US Army Ditches Grenade Throwing Requirement Because Too Many Recruits Can’t Throw Far Enough
On Friday, the Army revealed that it is nixing the grenade throwing requirement, where recruits had to show that they could hurl the explosive a minimum of 25 meters, because “a large number of trainees” can’t meet the distance, even lacking the physical ability “to throw a hand grenade 20 to 25 to 30 meters.”
Notice of the change was released on Military.com, in a piece that discussed the overall redesign of the Basic Combat Training (BCT) all new recruits are required to complete.
According to Maj. Gen. Malcolm Frost, the commanding general of the US Army Center of Initial Military Training, “What we have found is it is taking far, far too much time. It’s taking three to four times as much time… just to qualify folks on the hand grenade course than we had designates, so what is happening it is it taking away from other aspects of training.”
“We are finding that there are a large number of trainees that come in that quite frankly just physically don’t have the capacity to throw a hand grenade 20 to 25 to 30 meters,” Frost stated.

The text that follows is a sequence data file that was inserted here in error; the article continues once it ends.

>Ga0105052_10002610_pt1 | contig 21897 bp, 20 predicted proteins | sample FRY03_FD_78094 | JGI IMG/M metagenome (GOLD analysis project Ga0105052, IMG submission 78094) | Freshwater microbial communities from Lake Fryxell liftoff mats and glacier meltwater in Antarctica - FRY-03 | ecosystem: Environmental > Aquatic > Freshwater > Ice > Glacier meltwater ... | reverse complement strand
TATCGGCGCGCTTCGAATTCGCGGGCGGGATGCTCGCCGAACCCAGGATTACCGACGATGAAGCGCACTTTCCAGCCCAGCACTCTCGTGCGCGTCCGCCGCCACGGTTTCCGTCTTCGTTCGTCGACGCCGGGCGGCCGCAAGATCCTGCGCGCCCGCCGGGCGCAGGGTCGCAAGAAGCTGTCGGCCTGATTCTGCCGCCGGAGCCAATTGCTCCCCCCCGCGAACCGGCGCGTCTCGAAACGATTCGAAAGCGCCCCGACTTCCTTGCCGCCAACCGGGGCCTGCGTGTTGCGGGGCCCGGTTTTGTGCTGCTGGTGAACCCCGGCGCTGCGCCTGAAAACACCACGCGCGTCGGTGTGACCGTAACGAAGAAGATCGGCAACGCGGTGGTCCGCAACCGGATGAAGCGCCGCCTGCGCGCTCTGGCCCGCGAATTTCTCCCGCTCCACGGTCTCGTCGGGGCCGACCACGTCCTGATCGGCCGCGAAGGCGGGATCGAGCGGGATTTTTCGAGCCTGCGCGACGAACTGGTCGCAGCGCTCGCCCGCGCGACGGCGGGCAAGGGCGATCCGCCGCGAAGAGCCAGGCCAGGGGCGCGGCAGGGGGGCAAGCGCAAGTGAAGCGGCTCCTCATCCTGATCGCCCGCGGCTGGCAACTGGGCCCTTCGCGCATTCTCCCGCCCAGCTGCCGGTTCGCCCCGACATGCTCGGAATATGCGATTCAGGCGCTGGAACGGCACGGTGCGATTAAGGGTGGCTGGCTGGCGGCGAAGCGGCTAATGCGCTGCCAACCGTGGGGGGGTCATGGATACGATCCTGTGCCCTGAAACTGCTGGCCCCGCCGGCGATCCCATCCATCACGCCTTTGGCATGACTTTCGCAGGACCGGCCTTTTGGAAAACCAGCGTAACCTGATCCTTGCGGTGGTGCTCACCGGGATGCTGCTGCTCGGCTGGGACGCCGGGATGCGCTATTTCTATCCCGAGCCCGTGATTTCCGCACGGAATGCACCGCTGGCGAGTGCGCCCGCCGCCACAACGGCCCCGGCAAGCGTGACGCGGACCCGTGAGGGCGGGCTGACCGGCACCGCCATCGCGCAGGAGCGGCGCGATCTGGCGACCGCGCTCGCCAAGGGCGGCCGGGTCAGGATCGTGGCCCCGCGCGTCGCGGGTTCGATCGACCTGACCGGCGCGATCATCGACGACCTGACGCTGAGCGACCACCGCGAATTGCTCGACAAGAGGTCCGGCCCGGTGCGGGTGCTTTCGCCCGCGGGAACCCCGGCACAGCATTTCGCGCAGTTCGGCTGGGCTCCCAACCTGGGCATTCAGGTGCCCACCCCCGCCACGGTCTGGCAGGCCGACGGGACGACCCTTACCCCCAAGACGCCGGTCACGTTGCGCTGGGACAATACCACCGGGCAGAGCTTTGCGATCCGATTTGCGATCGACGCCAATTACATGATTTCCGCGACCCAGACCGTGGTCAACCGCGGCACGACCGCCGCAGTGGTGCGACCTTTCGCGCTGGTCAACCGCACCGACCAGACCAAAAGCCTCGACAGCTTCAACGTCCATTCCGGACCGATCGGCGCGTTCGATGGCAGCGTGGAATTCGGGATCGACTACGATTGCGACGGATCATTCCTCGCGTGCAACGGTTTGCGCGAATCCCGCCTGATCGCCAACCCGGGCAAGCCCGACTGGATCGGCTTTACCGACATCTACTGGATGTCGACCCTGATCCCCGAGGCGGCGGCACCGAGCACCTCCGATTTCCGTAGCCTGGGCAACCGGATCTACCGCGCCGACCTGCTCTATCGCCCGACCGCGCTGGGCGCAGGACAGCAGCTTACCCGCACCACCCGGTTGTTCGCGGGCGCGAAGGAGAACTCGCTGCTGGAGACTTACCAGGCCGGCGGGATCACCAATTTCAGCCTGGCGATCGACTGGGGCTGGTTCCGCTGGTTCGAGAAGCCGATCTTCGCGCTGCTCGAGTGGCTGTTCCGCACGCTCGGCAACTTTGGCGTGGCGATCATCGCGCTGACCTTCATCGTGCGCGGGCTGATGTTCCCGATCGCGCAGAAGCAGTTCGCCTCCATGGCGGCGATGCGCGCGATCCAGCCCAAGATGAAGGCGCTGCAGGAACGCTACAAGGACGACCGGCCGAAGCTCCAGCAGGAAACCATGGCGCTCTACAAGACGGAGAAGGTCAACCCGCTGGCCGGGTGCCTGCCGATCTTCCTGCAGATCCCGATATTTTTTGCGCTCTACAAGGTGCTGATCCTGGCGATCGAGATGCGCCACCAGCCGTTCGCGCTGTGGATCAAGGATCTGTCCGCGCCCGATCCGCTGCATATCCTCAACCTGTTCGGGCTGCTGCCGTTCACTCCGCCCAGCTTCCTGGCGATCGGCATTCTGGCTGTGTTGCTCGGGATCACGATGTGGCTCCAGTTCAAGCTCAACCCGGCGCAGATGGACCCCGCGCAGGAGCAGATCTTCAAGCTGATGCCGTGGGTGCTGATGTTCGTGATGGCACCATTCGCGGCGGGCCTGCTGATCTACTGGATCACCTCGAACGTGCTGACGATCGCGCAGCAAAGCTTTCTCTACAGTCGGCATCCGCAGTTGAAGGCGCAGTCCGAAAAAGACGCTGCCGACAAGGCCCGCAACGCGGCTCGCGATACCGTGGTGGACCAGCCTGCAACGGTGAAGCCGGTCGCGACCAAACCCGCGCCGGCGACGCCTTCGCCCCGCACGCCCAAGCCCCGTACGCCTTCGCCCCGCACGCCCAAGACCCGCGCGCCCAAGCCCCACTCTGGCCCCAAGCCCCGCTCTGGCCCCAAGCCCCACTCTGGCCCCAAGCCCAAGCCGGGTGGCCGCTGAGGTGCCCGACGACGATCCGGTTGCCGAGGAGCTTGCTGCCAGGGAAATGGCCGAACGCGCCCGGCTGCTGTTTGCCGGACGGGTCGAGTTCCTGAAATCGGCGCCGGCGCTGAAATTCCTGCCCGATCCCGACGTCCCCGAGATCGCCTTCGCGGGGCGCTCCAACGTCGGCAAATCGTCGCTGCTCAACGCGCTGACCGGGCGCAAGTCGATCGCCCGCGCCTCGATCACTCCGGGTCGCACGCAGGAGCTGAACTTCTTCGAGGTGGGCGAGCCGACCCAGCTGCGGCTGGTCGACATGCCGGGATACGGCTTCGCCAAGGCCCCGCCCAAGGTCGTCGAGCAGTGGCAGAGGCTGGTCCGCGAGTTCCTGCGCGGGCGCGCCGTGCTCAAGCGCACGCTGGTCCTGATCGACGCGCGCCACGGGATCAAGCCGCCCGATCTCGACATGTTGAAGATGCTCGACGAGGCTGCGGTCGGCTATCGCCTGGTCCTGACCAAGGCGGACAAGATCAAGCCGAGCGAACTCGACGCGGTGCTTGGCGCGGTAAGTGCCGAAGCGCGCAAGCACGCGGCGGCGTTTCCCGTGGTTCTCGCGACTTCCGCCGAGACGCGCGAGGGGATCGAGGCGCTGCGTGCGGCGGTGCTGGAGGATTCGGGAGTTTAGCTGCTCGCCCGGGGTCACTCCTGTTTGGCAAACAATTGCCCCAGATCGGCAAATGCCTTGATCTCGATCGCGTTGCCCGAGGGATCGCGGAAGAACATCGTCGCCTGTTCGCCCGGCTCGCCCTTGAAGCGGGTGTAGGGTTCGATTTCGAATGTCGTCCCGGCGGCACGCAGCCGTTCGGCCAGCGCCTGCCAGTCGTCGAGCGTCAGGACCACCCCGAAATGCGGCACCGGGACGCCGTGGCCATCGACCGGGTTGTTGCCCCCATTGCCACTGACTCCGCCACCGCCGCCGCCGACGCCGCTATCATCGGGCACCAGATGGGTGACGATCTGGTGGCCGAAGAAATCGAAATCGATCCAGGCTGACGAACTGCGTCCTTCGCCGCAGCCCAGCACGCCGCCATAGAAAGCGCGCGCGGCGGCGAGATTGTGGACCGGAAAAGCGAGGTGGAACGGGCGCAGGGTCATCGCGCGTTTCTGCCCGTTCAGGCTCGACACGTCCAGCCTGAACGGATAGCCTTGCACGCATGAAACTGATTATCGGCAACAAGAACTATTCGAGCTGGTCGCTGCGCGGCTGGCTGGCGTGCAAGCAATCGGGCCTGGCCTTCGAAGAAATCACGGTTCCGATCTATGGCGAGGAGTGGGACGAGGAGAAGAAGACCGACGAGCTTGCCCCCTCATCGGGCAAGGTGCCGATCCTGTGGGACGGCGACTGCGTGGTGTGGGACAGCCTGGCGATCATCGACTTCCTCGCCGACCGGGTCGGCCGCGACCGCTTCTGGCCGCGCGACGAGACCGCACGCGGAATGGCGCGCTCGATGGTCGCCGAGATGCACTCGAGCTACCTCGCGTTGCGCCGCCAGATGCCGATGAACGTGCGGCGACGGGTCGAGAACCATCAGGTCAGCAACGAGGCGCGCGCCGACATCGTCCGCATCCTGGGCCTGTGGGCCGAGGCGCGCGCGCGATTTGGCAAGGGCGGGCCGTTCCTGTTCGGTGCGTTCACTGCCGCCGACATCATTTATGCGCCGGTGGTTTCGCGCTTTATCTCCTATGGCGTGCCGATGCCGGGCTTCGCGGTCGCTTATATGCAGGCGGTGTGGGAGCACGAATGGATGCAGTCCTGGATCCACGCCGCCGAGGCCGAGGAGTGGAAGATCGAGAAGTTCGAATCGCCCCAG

“In 10 weeks, we are on a 48-hour period; you are just not going to be able to teach someone how to throw if they haven’t grown up throwing.”
Grenade-related training isn’t being eliminated from BCT, so recruits will receive the same amount of training as they did previously.
“Just because we took it off as a graduation requirement does not mean they won’t be conducting hand grenade… training,” Frost stated. “They are going to learn all of the technical aspects of the hand grenade, and they are going to learn tactical employment and they will throw a live hand grenade.”
The blast radius of a grenade, on average, is 15 meters, with a 25-meter throw being considered a necessary distance.
Some have questioned whether the removal of the grenade requirement was an accommodation for female recruits, though the Army has denied those allegations, stating that it is an “incorrect premise” as Army BCT has had the hand grenade requirement for both genders “for several years,” adding in a statement, “This new approach allows the Army to recover valuable time and resources to focus on training on other critical skills.”